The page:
I cried at everything...when I couldn't find a sock that matched, over things I saw on TV...even a dead rabbit on the side of the road...I was constantly overwhelmed with emotion.

    My daughter and I have since bonded but it took almost 1 1/2 years before that happened.

    I felt so incredibly robbed of the entire birthing process..very jealous of two close friends that had babies while mine was in the hospital and got to bring their babies straight home.

    The only "remnant" that is left is now I can't watch a baby being born, whether real or fictional, on TV without welling up in tears.

    I'm not much on celebrity books, but "Down Came The Rain" by Brooke Shields was about the only account of PPD that I had ever read that was EXACTLY what I was feeling....and very, very afraid to admit to anyone.

    Everyone keeps telling you how lucky you are...but it's sad when all you can focus on was what went wrong.

    I now realize, from reading other stories on preemies, how lucky my daughter was...and that is the driving force to my choosing to be a nurse and working with preemies for a career. I want to focus that energy into something positive.
  11. by   ElvishDNP
    I had PPD myself but not in the hospital. I was emotional the first couple days but not to the point of it being worrisome. I agree c the posters who say we're not likely to see it in the hospital because people are there for such a short stay.

    Mine was bad. I went undxed for about 4 months while working fulltime and trying to keep up breastfeeding/pumping and maintain a house. It was the worst thing I've ever been through. I never felt like I wanted to hurt my son but often felt that for me, it would be easier to die than to live. I had a plan and all. My son's PNP (with whom I also worked) pointed out to me that I was depressed and needed to get help. I did and was on Zoloft for about a year. I have been med-free for about 8 months. I was fortunate to have the support of friends and family and my wonderful husband who stuck by.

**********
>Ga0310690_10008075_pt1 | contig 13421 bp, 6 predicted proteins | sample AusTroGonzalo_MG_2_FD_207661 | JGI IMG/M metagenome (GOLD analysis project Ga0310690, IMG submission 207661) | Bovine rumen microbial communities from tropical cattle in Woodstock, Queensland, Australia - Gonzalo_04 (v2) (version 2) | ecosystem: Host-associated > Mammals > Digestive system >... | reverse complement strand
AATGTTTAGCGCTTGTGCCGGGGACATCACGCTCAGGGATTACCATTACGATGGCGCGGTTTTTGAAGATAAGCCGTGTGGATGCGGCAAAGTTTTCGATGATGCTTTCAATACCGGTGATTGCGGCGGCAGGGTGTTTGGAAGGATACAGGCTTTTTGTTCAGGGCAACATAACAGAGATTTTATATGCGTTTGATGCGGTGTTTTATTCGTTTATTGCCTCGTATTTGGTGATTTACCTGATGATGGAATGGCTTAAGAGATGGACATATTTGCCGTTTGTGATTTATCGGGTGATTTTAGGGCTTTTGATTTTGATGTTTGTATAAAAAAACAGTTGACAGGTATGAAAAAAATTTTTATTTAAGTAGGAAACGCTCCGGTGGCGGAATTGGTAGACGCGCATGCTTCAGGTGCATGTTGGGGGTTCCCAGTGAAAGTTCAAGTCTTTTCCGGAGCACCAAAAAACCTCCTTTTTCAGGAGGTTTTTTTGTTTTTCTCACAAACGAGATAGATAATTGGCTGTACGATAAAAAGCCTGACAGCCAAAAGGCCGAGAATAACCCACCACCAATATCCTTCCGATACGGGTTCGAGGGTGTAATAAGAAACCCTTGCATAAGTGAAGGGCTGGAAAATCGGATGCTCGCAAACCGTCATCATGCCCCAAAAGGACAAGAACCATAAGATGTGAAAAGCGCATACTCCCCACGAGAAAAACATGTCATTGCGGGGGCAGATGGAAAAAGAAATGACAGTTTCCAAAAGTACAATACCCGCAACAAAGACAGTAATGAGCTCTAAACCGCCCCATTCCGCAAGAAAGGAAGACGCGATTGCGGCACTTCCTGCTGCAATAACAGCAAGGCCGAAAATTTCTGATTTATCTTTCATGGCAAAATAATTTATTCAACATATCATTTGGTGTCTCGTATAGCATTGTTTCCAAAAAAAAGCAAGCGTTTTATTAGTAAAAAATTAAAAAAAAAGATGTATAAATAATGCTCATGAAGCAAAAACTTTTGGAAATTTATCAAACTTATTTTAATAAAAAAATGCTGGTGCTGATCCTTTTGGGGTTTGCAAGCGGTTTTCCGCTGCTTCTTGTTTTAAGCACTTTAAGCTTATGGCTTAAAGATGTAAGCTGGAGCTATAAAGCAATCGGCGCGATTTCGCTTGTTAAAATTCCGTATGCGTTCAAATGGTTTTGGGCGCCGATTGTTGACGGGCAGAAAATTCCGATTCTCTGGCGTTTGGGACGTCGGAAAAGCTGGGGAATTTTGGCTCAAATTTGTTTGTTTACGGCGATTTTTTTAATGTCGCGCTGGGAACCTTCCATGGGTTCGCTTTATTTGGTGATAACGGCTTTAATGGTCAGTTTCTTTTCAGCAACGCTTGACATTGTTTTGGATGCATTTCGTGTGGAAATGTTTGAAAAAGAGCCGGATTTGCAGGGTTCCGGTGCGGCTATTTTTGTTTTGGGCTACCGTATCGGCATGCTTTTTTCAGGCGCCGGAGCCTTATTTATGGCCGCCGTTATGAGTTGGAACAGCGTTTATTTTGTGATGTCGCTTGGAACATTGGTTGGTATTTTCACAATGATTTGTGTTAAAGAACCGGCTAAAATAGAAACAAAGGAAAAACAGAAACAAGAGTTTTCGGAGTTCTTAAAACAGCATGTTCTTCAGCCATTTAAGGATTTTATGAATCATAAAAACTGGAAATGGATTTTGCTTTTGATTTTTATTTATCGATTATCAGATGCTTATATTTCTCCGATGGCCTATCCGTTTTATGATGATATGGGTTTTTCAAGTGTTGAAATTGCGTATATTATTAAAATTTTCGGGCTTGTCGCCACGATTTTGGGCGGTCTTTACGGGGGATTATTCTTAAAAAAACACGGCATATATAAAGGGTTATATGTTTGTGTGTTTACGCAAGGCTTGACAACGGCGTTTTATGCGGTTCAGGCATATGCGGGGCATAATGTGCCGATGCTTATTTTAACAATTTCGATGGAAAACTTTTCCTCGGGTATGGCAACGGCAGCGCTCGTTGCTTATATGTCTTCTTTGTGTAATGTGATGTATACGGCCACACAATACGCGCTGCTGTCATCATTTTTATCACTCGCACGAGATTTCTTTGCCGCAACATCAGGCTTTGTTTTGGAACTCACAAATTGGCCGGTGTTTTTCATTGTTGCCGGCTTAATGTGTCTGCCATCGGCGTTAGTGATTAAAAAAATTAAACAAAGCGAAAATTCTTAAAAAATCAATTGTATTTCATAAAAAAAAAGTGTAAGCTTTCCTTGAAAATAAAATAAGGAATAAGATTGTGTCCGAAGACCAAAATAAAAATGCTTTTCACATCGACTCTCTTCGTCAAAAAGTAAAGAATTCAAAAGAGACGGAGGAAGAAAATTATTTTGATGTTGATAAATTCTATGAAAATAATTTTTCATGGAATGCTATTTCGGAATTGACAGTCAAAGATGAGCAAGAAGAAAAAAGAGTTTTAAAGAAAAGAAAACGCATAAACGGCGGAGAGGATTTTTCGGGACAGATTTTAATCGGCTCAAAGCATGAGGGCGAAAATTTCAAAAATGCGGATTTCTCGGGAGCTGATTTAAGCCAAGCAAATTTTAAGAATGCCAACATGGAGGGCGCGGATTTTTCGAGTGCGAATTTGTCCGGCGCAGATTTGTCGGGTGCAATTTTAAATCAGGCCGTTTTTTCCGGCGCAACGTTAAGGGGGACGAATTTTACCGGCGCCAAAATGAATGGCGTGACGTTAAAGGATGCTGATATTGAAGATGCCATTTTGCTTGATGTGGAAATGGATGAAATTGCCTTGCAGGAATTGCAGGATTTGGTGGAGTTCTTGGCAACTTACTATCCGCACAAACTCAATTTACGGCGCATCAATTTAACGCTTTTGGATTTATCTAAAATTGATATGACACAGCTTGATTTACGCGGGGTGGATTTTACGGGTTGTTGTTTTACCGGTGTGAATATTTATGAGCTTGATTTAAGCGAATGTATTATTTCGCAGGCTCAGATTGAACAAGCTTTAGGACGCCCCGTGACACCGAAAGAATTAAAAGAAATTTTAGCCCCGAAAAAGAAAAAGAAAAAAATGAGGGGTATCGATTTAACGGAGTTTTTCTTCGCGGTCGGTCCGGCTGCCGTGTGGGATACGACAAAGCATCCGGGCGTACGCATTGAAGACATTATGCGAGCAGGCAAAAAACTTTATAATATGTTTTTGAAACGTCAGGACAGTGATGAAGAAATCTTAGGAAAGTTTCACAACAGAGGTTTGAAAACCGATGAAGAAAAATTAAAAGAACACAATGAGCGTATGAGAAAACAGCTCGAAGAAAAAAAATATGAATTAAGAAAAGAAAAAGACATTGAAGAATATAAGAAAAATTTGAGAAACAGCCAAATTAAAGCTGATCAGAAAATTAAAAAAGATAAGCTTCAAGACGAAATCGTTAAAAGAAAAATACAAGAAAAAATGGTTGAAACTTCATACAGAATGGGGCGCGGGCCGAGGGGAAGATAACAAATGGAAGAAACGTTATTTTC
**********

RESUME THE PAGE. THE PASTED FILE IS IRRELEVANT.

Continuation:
I make real sure I go over with all my new moms (and their SO's) the signs of baby blues/PPD/psychosis. I especially make sure the SO knows what to look for because so often we know that we feel bad but don't know what to call it. I let my moms know that if they feel all these things, they are NOT alone, there IS help, and there IS hope. And then I tell them (a short version of) my story, not for pity, but to make the point that it happens to real people and it doesn't mean you're crazy.

    I wish someone had done that for me while I was in the hospital. Where I am now, we automatically order a SW consult if mom has a hx depression, PP or otherwise.
  12. by   missninaRN